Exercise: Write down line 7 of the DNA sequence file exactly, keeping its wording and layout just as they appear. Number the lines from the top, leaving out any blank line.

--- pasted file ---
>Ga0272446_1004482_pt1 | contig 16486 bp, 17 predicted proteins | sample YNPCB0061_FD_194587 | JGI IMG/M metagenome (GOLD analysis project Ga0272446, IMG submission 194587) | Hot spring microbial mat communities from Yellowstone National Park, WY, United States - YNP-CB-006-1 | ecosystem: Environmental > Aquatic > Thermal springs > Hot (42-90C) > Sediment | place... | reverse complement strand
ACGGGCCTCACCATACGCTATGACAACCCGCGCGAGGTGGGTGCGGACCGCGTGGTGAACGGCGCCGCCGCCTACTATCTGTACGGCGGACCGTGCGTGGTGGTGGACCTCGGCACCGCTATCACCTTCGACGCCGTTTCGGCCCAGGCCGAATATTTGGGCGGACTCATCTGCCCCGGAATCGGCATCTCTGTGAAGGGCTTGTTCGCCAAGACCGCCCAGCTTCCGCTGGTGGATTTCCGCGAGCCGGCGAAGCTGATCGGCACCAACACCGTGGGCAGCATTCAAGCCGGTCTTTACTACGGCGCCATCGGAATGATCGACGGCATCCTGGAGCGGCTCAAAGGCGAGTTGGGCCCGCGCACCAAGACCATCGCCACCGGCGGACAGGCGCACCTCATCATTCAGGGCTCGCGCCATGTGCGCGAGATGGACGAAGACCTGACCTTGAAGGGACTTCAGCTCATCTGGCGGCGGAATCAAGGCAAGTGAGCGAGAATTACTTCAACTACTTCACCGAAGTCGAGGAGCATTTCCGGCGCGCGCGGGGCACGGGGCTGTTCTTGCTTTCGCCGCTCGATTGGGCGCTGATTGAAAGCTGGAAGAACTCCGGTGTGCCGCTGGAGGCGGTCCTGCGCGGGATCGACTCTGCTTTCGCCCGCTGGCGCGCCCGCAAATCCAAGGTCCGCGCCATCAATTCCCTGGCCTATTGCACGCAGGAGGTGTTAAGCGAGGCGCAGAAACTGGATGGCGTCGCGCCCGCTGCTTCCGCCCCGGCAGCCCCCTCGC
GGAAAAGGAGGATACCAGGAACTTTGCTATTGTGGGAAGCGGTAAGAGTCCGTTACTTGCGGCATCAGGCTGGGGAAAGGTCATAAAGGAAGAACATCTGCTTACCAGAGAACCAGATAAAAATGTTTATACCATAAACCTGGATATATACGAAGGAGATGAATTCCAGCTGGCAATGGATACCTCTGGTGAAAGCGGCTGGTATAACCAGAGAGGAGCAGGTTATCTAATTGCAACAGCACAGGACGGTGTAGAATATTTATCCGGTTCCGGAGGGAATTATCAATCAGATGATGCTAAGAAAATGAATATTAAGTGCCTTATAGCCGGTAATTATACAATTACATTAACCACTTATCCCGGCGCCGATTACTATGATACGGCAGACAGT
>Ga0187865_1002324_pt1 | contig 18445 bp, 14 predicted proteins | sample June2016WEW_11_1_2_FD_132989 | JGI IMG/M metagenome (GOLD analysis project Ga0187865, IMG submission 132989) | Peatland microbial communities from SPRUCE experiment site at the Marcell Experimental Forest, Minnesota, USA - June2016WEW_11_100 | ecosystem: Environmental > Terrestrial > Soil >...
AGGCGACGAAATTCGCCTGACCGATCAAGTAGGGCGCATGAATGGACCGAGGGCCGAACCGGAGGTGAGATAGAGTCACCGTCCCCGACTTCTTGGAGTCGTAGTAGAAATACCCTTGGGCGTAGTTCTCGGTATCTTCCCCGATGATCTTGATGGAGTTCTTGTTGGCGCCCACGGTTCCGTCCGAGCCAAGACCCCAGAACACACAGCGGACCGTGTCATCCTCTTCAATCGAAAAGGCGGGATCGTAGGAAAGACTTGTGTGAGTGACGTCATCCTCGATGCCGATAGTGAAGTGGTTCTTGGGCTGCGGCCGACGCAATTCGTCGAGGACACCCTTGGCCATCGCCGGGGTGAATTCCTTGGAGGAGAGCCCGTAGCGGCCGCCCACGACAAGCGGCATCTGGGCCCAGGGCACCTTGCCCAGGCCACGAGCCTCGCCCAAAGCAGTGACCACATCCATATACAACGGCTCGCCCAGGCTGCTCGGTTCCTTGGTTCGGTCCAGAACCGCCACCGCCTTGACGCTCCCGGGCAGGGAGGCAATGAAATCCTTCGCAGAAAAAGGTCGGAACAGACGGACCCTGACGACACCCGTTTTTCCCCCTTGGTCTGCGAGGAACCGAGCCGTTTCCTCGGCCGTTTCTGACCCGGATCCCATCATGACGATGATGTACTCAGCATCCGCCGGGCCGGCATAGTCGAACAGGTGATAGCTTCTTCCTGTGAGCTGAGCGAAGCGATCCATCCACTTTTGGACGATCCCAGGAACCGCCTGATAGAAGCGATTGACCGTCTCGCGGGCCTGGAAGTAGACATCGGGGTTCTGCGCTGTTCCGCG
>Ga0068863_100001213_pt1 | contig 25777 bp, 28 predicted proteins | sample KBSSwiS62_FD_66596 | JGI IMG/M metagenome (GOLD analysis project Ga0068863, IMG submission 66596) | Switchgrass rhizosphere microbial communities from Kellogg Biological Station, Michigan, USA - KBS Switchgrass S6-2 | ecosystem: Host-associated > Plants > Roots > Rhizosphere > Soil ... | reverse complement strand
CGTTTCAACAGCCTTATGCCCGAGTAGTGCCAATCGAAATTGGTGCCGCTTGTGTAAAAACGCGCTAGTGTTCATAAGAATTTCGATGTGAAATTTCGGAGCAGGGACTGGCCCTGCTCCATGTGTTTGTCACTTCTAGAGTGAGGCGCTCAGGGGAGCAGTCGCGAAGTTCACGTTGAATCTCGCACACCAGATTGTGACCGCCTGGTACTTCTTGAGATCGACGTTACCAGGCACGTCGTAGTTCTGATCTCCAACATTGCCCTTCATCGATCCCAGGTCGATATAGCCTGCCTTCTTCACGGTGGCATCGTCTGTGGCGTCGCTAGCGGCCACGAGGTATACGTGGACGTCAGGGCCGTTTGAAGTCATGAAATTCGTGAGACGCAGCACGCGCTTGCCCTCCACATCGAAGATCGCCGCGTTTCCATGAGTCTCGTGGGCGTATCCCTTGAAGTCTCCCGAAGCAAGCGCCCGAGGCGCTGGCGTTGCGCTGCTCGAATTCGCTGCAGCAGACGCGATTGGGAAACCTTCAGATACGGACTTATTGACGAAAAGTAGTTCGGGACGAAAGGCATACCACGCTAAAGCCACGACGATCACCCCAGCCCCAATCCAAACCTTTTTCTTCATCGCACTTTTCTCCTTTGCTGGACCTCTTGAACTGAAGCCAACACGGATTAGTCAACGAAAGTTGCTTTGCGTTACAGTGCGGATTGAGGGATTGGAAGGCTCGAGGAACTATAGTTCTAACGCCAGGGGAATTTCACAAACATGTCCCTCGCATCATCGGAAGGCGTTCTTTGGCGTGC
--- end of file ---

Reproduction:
CGTTTCAACAGCCTTATGCCCGAGTAGTGCCAATCGAAATTGGTGCCGCTTGTGTAAAAACGCGCTAGTGTTCATAAGAATTTCGATGTGAAATTTCGGAGCAGGGACTGGCCCTGCTCCATGTGTTTGTCACTTCTAGAGTGAGGCGCTCAGGGGAGCAGTCGCGAAGTTCACGTTGAATCTCGCACACCAGATTGTGACCGCCTGGTACTTCTTGAGATCGACGTTACCAGGCACGTCGTAGTTCTGATCTCCAACATTGCCCTTCATCGATCCCAGGTCGATATAGCCTGCCTTCTTCACGGTGGCATCGTCTGTGGCGTCGCTAGCGGCCACGAGGTATACGTGGACGTCAGGGCCGTTTGAAGTCATGAAATTCGTGAGACGCAGCACGCGCTTGCCCTCCACATCGAAGATCGCCGCGTTTCCATGAGTCTCGTGGGCGTATCCCTTGAAGTCTCCCGAAGCAAGCGCCCGAGGCGCTGGCGTTGCGCTGCTCGAATTCGCTGCAGCAGACGCGATTGGGAAACCTTCAGATACGGACTTATTGACGAAAAGTAGTTCGGGACGAAAGGCATACCACGCTAAAGCCACGACGATCACCCCAGCCCCAATCCAAACCTTTTTCTTCATCGCACTTTTCTCCTTTGCTGGACCTCTTGAACTGAAGCCAACACGGATTAGTCAACGAAAGTTGCTTTGCGTTACAGTGCGGATTGAGGGATTGGAAGGCTCGAGGAACTATAGTTCTAACGCCAGGGGAATTTCACAAACATGTCCCTCGCATCATCGGAAGGCGTTCTTTGGCGTGC